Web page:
Grant could bring boardwalks, gas-style street lamps to Old Town Dayton |

Grant could bring boardwalks, gas-style street lamps to Old Town Dayton

Karen Woodmansee
Appeal Staff Writer

Old Town Dayton could soon have boardwalks and gas-style street lamps a la Virginia City if the county receives a $150,000 grant from the Nevada Department of Transportation.

The project, called the Historic Dayton Streetscape Enhancement Project, would install boardwalks and gas lights on Main Street from the intersection of Highway 50 about 620 feet to the Bluestone Building, which houses the Dayton court and sheriff’s station.

Lyon County Commissioners have already approved applying for the grant, which is part of NDOT’s Transportation Enhancement Act grant program.

Mabel Masterman, of the Dayton Historical Society, said the project was part of an agreement with the State Historic Preservation Office that the county would spend $70,000 on historic improvements in Dayton. In return, the county purchased three lots near the Bluestone Building for $100,000. The lots were valued at $170,000.

County engineer Dick Faber told the commissioners the $150,000 should cover the entire cost of the project.

The project still must be approved by the Comstock Historic District Commission, which includes Old Town Dayton, Virginia City and Silver City.

Though there is no evidence that Dayton ever had gas street lamps, Comstock Historic Commission administrator Bert Bedeau said that doesn’t preclude the town from having gas-style lamps now.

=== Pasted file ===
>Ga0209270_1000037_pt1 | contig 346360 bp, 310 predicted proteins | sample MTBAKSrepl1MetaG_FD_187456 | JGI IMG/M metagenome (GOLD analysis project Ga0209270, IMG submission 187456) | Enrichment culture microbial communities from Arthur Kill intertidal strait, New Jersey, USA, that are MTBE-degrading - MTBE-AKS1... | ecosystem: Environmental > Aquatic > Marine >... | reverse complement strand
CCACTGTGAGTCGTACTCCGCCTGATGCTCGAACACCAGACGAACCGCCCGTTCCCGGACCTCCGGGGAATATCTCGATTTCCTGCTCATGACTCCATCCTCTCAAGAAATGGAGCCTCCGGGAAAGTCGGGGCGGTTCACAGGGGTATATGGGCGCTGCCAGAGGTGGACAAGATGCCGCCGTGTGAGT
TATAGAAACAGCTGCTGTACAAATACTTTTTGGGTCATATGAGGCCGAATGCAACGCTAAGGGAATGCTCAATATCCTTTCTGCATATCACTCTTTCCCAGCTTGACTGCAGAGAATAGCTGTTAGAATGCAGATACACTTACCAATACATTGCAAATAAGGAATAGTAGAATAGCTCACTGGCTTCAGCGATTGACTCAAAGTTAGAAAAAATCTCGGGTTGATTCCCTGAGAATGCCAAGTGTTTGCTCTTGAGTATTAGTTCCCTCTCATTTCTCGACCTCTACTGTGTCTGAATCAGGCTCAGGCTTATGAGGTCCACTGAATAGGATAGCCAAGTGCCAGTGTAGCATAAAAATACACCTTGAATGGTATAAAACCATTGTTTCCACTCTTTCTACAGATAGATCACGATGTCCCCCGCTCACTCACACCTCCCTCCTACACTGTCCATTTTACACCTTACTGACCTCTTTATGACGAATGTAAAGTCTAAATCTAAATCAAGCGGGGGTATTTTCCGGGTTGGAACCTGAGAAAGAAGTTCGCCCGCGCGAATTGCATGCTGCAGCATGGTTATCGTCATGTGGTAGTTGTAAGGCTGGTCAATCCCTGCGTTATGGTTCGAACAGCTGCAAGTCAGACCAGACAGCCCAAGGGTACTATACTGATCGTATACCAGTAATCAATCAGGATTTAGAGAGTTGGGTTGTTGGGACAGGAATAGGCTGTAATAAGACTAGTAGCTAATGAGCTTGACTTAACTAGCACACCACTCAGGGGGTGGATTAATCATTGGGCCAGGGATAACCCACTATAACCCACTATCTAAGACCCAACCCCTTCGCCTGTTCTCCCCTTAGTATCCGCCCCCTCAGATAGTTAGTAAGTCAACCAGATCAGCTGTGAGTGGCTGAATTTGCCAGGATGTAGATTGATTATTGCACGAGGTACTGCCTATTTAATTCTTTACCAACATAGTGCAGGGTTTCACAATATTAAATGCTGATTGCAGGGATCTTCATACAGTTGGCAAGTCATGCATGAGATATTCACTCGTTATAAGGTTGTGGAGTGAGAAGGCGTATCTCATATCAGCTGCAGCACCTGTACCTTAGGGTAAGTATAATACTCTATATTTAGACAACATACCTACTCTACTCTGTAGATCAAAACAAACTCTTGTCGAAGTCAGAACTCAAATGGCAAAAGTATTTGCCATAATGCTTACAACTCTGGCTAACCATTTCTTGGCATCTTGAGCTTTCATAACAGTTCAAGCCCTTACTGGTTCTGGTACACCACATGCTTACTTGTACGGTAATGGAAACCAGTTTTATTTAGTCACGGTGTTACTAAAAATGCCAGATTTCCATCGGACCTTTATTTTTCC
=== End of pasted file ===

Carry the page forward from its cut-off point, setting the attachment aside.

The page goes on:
“We would want something that was compatible with the character of the area, and that style and period would be appropriate to the downtown,” he said.

As for the boardwalks, Bedeau said that in the 19th century it was common to build commercial buildings right up to the street, then have a boardwalk with some kind of covering. “So that area probably did have boardwalks. There was some kind of public walkways,” he said.

Lyon County Commission Bob Milz said whether Dayton had gas lamps and boardwalks shouldn’t matter. He alleged that Virginia City never really had gas lamps either.

However, Joe Curtis, Virginia City resident and historian, said Virginia City absolutely did have gas lamps.

“Virginia City had two gas manufacturing plants that powered the lights,” he said, adding that equipment for the first gas plant was arriving by ship from Europe, and was sunk by Confederates. The second ship made it through, Curtis said.

The only reference found of gas in Dayton comes from the Nevada Historical Society papers which quotes Fannie Hazlett as saying “gas company but no gas. One of the ambitious projects was in 1862 as the formation of a gas company under the direction of J.H. Jaqua, Judge Hayden and M.W. Starling. The gas never materialized. Kerosene and candles continue to illuminate the burgh.”

• Contact reporter Karen Woodmansee at or 882-2111 ext. 351.